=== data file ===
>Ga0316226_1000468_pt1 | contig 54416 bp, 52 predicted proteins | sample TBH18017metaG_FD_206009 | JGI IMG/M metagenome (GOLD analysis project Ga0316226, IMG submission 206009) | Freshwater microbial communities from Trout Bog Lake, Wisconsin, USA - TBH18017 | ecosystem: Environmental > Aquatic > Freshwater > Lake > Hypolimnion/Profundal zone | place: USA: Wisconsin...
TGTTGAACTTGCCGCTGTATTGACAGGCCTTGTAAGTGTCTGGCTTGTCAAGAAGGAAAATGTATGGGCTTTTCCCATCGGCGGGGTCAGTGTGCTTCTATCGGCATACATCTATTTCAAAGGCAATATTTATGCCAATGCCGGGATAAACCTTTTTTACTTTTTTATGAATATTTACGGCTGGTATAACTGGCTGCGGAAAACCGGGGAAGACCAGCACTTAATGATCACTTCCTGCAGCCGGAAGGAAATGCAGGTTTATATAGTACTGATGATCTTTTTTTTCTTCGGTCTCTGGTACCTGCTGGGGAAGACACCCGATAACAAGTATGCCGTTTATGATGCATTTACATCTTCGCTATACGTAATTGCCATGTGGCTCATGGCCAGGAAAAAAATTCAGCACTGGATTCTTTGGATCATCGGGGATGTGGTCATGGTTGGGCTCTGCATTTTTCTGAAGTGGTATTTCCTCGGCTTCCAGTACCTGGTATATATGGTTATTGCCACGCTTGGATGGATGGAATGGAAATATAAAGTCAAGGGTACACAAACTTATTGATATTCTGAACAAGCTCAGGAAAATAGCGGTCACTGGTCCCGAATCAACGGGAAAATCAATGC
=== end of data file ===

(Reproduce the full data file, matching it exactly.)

>Ga0316226_1000468_pt1 | contig 54416 bp, 52 predicted proteins | sample TBH18017metaG_FD_206009 | JGI IMG/M metagenome (GOLD analysis project Ga0316226, IMG submission 206009) | Freshwater microbial communities from Trout Bog Lake, Wisconsin, USA - TBH18017 | ecosystem: Environmental > Aquatic > Freshwater > Lake > Hypolimnion/Profundal zone | place: USA: Wisconsin...
TGTTGAACTTGCCGCTGTATTGACAGGCCTTGTAAGTGTCTGGCTTGTCAAGAAGGAAAATGTATGGGCTTTTCCCATCGGCGGGGTCAGTGTGCTTCTATCGGCATACATCTATTTCAAAGGCAATATTTATGCCAATGCCGGGATAAACCTTTTTTACTTTTTTATGAATATTTACGGCTGGTATAACTGGCTGCGGAAAACCGGGGAAGACCAGCACTTAATGATCACTTCCTGCAGCCGGAAGGAAATGCAGGTTTATATAGTACTGATGATCTTTTTTTTCTTCGGTCTCTGGTACCTGCTGGGGAAGACACCCGATAACAAGTATGCCGTTTATGATGCATTTACATCTTCGCTATACGTAATTGCCATGTGGCTCATGGCCAGGAAAAAAATTCAGCACTGGATTCTTTGGATCATCGGGGATGTGGTCATGGTTGGGCTCTGCATTTTTCTGAAGTGGTATTTCCTCGGCTTCCAGTACCTGGTATATATGGTTATTGCCACGCTTGGATGGATGGAATGGAAATATAAAGTCAAGGGTACACAAACTTATTGATATTCTGAACAAGCTCAGGAAAATAGCGGTCACTGGTCCCGAATCAACGGGAAAATCAATGC